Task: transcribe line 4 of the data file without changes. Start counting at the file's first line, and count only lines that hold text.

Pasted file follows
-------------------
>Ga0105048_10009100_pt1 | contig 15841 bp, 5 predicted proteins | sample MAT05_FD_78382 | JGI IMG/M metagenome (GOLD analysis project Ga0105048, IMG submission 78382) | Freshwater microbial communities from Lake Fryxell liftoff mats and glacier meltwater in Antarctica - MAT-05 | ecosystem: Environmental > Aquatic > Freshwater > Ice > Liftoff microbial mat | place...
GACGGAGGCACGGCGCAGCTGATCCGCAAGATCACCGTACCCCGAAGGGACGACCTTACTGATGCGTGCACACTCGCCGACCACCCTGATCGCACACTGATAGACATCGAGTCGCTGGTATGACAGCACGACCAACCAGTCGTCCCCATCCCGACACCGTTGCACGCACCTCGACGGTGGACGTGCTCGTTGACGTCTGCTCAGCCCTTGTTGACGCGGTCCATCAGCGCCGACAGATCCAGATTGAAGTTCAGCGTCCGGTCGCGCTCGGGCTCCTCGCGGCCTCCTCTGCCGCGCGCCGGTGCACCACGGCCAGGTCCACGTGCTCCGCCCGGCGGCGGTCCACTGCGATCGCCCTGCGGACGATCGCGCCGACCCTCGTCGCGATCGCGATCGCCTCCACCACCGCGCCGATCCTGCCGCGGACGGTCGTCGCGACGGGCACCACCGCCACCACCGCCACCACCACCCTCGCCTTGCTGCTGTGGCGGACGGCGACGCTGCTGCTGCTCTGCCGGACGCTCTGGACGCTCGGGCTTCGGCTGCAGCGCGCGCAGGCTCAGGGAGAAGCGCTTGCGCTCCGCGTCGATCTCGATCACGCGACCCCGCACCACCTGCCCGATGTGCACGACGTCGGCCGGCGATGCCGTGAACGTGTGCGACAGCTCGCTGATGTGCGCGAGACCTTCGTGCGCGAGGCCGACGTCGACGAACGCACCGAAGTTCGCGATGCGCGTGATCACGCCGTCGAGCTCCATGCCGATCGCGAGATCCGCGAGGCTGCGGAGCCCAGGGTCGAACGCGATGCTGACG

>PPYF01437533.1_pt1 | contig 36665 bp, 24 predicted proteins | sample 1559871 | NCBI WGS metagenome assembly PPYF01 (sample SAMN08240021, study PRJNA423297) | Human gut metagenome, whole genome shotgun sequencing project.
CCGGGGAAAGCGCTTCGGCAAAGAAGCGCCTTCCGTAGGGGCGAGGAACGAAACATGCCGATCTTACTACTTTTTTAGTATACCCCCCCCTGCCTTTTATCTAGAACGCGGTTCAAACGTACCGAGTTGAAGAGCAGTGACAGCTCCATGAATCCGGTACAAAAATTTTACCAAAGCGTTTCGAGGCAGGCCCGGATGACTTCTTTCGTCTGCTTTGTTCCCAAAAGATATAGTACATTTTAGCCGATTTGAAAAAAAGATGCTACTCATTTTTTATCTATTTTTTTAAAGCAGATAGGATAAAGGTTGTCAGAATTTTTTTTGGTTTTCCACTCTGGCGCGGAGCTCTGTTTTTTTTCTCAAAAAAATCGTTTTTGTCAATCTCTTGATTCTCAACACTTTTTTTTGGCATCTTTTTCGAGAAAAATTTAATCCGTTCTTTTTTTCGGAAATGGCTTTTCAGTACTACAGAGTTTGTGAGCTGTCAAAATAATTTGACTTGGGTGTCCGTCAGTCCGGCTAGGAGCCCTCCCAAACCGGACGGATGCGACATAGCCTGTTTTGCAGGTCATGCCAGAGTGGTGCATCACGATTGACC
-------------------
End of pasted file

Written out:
CCGGGGAAAGCGCTTCGGCAAAGAAGCGCCTTCCGTAGGGGCGAGGAACGAAACATGCCGATCTTACTACTTTTTTAGTATACCCCCCCCTGCCTTTTATCTAGAACGCGGTTCAAACGTACCGAGTTGAAGAGCAGTGACAGCTCCATGAATCCGGTACAAAAATTTTACCAAAGCGTTTCGAGGCAGGCCCGGATGACTTCTTTCGTCTGCTTTGTTCCCAAAAGATATAGTACATTTTAGCCGATTTGAAAAAAAGATGCTACTCATTTTTTATCTATTTTTTTAAAGCAGATAGGATAAAGGTTGTCAGAATTTTTTTTGGTTTTCCACTCTGGCGCGGAGCTCTGTTTTTTTTCTCAAAAAAATCGTTTTTGTCAATCTCTTGATTCTCAACACTTTTTTTTGGCATCTTTTTCGAGAAAAATTTAATCCGTTCTTTTTTTCGGAAATGGCTTTTCAGTACTACAGAGTTTGTGAGCTGTCAAAATAATTTGACTTGGGTGTCCGTCAGTCCGGCTAGGAGCCCTCCCAAACCGGACGGATGCGACATAGCCTGTTTTGCAGGTCATGCCAGAGTGGTGCATCACGATTGACC